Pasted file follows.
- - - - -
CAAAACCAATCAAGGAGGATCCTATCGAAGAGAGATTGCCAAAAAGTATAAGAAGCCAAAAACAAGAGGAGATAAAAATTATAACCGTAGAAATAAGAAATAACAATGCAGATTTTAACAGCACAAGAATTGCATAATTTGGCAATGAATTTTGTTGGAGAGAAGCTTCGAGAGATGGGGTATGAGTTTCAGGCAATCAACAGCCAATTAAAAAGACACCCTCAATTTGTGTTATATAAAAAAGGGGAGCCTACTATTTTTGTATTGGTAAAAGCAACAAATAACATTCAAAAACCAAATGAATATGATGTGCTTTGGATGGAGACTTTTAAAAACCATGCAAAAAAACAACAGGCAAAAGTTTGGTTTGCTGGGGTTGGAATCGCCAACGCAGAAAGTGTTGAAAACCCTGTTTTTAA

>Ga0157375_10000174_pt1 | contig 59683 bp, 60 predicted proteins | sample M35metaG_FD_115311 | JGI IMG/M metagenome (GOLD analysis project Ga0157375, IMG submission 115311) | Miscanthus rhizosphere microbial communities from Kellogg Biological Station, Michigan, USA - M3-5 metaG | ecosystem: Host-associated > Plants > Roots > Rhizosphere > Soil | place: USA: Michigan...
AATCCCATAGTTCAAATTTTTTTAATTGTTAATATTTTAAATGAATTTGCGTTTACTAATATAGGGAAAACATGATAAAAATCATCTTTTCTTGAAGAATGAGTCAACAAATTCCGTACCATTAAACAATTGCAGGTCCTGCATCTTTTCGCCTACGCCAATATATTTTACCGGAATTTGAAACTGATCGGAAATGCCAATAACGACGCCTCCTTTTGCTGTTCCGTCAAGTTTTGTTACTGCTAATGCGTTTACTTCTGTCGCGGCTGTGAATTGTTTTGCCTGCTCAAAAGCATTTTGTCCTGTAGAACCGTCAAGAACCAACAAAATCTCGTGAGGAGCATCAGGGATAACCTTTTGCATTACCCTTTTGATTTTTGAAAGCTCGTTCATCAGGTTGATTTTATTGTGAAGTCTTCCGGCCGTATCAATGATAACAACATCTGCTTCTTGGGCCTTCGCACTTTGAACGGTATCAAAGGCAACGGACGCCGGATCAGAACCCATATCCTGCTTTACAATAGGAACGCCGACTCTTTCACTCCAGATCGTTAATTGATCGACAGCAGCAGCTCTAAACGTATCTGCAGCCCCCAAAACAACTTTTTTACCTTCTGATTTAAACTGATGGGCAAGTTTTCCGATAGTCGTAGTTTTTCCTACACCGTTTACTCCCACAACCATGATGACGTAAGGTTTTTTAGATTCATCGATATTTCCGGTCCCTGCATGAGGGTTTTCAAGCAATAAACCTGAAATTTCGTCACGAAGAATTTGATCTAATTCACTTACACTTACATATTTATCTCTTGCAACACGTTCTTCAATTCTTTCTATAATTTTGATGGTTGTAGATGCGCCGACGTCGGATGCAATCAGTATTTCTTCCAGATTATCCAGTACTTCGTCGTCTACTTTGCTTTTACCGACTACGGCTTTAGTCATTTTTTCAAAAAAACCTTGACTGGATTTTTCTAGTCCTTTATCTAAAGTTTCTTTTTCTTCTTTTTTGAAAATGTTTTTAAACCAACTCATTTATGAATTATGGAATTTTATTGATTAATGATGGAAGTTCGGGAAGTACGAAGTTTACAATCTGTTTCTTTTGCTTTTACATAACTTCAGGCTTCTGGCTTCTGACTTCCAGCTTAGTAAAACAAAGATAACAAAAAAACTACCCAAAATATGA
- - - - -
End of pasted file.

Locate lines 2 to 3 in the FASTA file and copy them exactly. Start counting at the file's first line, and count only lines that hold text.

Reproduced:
>Ga0157375_10000174_pt1 | contig 59683 bp, 60 predicted proteins | sample M35metaG_FD_115311 | JGI IMG/M metagenome (GOLD analysis project Ga0157375, IMG submission 115311) | Miscanthus rhizosphere microbial communities from Kellogg Biological Station, Michigan, USA - M3-5 metaG | ecosystem: Host-associated > Plants > Roots > Rhizosphere > Soil | place: USA: Michigan...
AATCCCATAGTTCAAATTTTTTTAATTGTTAATATTTTAAATGAATTTGCGTTTACTAATATAGGGAAAACATGATAAAAATCATCTTTTCTTGAAGAATGAGTCAACAAATTCCGTACCATTAAACAATTGCAGGTCCTGCATCTTTTCGCCTACGCCAATATATTTTACCGGAATTTGAAACTGATCGGAAATGCCAATAACGACGCCTCCTTTTGCTGTTCCGTCAAGTTTTGTTACTGCTAATGCGTTTACTTCTGTCGCGGCTGTGAATTGTTTTGCCTGCTCAAAAGCATTTTGTCCTGTAGAACCGTCAAGAACCAACAAAATCTCGTGAGGAGCATCAGGGATAACCTTTTGCATTACCCTTTTGATTTTTGAAAGCTCGTTCATCAGGTTGATTTTATTGTGAAGTCTTCCGGCCGTATCAATGATAACAACATCTGCTTCTTGGGCCTTCGCACTTTGAACGGTATCAAAGGCAACGGACGCCGGATCAGAACCCATATCCTGCTTTACAATAGGAACGCCGACTCTTTCACTCCAGATCGTTAATTGATCGACAGCAGCAGCTCTAAACGTATCTGCAGCCCCCAAAACAACTTTTTTACCTTCTGATTTAAACTGATGGGCAAGTTTTCCGATAGTCGTAGTTTTTCCTACACCGTTTACTCCCACAACCATGATGACGTAAGGTTTTTTAGATTCATCGATATTTCCGGTCCCTGCATGAGGGTTTTCAAGCAATAAACCTGAAATTTCGTCACGAAGAATTTGATCTAATTCACTTACACTTACATATTTATCTCTTGCAACACGTTCTTCAATTCTTTCTATAATTTTGATGGTTGTAGATGCGCCGACGTCGGATGCAATCAGTATTTCTTCCAGATTATCCAGTACTTCGTCGTCTACTTTGCTTTTACCGACTACGGCTTTAGTCATTTTTTCAAAAAAACCTTGACTGGATTTTTCTAGTCCTTTATCTAAAGTTTCTTTTTCTTCTTTTTTGAAAATGTTTTTAAACCAACTCATTTATGAATTATGGAATTTTATTGATTAATGATGGAAGTTCGGGAAGTACGAAGTTTACAATCTGTTTCTTTTGCTTTTACATAACTTCAGGCTTCTGGCTTCTGACTTCCAGCTTAGTAAAACAAAGATAACAAAAAAACTACCCAAAATATGA